Opening remarks by Senator Mary Landrieu, Honorary Host (3:30pm briefing only)
- Heidi Cullen
CEO and Director of Communications, Climate Central
- Greg Holland
Director, NCAR Earth System Laboratory, National Center for Atmospheric Research
- Rick Luettich
Professor & Director, Institute of Marine Sciences, University of North Carolina at Chapel Hill
- Rowan Douglas
CEO, Global Dynamics, Willis Re and Chairman, Willis Re Research Network
RSVP to Gloria Kelly at email@example.com or (303) 497-2102 by Monday, June 28
Sponsored by the American Geophysical Union (AGU), the Congressional Hazards Caucus Alliance, the National Science Foundation (NSF), the Pew Center on Global Climate Change, the University Corporation for Atmospheric Research (UCAR), and the Weather Coalition.
With appreciation to the House Committee on Science and Technology and the Senate Subcommittee on Disaster Recovery of the Committee on Homeland Security and Governmental Affairs.
May 19, 2010
Contact: Tom Steinfeldt, 703-516-4146
New Publication Highlights Urgent Need for Strong U.S. Energy-Climate Policy
Pew Center on Global Climate Change Makes Compelling Case for Action
Washington, D.C. – Today, the Pew Center on Global Climate Change released The Case for Action: Creating a Clean Energy Future, a straight-forward synthesis of the urgent need to enact a strong U.S. energy and climate policy. The Case for Action adds to the growing chorus of expert research and analysis that underscores the need for effective policy action.
The new Pew Center publication coincides with the release of America’s Climate Choices, a Congressionally-mandated study by the National Academies that represents its most comprehensive assessment of climate change. America’s Climate Choices examines the science supporting human-induced climate change and options for reducing and adapting to climate change impacts.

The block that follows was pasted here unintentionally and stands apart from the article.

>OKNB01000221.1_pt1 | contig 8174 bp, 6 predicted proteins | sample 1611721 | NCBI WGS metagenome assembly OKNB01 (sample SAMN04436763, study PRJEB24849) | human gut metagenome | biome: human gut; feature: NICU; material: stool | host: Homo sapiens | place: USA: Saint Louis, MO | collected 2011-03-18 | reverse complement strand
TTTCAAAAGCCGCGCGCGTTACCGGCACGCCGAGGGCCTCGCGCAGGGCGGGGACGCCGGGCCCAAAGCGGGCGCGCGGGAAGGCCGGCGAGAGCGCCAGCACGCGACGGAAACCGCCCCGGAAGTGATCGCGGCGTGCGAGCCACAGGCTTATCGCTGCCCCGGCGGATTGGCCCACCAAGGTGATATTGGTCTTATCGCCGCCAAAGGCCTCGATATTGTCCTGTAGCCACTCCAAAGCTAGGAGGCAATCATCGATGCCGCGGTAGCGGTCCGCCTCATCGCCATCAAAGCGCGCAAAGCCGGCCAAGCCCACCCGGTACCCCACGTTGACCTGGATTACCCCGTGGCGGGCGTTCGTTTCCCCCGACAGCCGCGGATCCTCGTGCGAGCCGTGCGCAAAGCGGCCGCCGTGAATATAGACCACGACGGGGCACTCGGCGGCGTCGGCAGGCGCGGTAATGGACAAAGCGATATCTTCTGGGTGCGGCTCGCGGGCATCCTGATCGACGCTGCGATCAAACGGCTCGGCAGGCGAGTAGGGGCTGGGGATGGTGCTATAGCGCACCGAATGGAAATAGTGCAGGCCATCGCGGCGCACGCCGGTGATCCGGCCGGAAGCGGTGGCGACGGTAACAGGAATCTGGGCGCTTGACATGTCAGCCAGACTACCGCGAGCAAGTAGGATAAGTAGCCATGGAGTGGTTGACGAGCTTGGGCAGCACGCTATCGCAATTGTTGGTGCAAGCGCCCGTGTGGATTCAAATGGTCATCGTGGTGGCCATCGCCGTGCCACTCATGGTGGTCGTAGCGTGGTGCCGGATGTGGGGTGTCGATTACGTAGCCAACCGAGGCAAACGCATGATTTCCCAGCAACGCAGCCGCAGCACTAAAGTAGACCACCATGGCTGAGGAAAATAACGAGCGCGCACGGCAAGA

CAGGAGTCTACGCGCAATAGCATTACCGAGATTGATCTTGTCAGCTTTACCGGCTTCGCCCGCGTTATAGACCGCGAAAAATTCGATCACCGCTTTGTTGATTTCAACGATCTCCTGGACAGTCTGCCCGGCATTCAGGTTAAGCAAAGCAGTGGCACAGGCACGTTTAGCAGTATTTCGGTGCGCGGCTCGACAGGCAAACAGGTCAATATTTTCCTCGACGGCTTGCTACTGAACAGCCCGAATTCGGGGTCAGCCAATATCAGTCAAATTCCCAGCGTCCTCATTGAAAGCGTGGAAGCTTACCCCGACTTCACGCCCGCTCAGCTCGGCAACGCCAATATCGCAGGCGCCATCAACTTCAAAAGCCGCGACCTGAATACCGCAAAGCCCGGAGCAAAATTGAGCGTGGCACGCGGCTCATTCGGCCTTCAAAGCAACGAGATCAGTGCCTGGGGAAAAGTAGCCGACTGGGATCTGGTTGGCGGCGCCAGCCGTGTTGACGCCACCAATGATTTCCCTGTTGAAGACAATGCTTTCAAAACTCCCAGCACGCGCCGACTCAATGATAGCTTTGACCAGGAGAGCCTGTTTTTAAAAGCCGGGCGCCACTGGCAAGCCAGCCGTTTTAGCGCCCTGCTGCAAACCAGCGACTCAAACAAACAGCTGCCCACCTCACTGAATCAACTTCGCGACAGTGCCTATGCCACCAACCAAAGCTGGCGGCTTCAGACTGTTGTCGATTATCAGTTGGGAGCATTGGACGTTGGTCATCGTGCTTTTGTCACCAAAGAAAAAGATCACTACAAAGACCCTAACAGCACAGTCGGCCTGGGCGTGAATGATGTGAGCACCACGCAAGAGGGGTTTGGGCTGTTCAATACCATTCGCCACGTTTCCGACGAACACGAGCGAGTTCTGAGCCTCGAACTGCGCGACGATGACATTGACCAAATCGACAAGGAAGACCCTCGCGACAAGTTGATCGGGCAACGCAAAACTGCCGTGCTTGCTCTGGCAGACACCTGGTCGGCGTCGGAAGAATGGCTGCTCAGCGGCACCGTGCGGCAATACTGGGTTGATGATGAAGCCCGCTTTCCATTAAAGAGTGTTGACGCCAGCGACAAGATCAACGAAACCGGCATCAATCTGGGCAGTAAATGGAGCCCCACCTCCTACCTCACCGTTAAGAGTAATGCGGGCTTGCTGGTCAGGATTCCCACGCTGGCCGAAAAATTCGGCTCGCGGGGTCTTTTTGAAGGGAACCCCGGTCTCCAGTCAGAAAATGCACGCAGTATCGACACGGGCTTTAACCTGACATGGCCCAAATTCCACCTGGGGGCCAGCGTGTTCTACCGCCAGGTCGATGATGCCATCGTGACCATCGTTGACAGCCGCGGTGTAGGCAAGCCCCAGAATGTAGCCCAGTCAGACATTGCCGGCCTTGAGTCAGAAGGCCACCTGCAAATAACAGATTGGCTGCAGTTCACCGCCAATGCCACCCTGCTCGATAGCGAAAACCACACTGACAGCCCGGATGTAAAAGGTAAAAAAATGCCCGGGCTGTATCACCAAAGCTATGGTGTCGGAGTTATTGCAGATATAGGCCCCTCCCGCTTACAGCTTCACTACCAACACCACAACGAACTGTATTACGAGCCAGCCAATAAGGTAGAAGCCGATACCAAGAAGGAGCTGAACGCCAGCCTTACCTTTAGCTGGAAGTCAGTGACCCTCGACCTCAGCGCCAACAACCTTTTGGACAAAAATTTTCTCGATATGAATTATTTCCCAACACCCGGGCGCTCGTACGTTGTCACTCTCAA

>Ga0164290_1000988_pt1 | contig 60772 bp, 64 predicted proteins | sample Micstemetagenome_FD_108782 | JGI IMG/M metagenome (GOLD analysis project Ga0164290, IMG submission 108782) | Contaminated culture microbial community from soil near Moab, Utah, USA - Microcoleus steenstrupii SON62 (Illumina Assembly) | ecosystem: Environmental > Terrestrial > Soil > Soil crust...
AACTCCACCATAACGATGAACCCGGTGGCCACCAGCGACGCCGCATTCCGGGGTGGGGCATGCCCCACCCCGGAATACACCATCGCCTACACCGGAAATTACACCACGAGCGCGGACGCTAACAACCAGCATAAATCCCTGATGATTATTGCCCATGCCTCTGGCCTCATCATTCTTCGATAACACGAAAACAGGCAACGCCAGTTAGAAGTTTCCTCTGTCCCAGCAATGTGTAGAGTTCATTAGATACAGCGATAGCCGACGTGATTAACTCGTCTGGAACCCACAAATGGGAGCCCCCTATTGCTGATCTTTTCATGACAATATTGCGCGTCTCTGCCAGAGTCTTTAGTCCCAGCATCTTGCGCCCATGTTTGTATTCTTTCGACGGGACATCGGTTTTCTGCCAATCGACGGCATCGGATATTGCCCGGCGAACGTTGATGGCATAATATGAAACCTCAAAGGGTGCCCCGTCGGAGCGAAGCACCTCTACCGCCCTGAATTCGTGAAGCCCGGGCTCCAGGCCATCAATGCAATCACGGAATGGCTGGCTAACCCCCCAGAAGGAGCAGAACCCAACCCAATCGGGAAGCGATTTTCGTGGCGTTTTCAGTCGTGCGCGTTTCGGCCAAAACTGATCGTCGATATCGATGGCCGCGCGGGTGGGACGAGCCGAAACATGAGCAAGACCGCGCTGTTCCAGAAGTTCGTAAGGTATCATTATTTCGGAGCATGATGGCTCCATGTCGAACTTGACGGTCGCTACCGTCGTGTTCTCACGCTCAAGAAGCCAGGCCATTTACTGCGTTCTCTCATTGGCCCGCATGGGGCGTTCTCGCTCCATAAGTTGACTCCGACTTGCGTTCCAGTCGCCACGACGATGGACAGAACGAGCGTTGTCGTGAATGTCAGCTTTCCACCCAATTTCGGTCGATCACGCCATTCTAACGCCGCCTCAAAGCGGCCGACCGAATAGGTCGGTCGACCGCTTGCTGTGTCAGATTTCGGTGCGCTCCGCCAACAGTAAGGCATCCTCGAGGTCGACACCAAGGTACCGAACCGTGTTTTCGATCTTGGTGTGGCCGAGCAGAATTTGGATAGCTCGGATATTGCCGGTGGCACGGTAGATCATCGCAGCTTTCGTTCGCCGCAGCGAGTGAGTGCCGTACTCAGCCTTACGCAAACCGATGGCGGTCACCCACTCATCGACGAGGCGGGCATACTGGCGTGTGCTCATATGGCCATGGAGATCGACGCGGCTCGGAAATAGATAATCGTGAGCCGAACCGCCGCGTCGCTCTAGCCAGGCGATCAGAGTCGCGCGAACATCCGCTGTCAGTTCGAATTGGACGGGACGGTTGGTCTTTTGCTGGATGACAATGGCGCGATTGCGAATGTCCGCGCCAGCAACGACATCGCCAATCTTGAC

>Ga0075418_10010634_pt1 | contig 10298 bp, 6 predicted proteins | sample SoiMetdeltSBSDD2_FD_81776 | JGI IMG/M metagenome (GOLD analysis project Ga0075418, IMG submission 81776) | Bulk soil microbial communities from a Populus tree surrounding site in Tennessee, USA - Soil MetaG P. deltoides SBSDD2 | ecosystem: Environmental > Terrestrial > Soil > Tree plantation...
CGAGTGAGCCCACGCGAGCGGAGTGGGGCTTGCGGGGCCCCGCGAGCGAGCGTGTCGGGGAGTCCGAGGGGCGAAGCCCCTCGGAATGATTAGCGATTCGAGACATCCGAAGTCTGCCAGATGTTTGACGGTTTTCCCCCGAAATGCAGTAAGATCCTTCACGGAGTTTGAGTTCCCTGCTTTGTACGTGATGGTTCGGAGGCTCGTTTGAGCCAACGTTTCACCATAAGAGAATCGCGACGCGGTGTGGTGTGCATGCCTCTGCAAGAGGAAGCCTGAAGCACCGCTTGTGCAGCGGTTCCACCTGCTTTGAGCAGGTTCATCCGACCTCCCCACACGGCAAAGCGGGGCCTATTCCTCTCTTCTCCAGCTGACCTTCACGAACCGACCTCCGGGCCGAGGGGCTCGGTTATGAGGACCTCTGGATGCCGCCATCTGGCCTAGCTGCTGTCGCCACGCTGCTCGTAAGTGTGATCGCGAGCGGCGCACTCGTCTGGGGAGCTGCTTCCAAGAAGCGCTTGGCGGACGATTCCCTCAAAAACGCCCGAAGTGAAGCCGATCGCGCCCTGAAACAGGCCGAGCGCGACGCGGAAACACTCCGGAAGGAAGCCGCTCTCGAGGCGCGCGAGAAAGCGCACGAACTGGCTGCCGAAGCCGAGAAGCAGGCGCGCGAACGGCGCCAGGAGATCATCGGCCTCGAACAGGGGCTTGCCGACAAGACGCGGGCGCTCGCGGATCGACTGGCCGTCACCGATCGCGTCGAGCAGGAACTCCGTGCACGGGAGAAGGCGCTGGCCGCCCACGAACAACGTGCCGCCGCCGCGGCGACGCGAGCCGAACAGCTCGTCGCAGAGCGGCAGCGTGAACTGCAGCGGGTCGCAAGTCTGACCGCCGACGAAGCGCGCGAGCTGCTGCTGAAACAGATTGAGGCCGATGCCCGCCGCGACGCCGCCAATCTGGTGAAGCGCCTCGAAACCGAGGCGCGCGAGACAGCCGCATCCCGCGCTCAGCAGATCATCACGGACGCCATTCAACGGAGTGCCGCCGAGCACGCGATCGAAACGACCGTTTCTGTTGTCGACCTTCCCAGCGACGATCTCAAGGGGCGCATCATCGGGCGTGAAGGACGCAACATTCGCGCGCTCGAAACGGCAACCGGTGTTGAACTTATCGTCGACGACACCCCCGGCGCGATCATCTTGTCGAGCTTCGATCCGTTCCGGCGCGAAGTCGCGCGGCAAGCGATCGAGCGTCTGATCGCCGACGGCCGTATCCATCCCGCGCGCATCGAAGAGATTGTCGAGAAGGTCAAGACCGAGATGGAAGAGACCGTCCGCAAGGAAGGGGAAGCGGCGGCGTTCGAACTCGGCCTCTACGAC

“The case for action has never been stronger,” said Eileen Claussen, President of the Pew Center on Global Climate Change. “The science is clear: Further delay will only make the impacts of climate change more severe and the costs of action more expensive. With a strong energy and climate policy, the United States will be in position capitalize on its competitive advantage and lead the 21st century clean energy economy.”
In compelling, straight-forward language, The Case for Action explains why the United States needs to act now to reduce the risks of climate change, strengthen our energy independence, protect our national security, and create new jobs and economic opportunities.
The United States has the opportunity to drive the global climate effort through renewed leadership at home and abroad. Comprehensive national energy and climate legislation can spur the development of new technologies and new job markets, setting the United States on course to become a global clean energy leader. Globally, it is critical that the United States continue working with the international community to develop a binding but flexible framework that ensures all of the world’s major economies take steps to meet the climate challenge.
For more information about global climate change and the activities of the Pew Center, visit http://www.c2es.org.
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The Pew Center was established in May 1998 as a non-profit, non-partisan, and independent organization dedicated to providing credible information, straight answers, and innovative solutions in the effort to address global climate change. The Pew Center is led by Eileen Claussen, the former U.S. Assistant Secretary of State for Oceans and International Environmental and Scientific Affairs.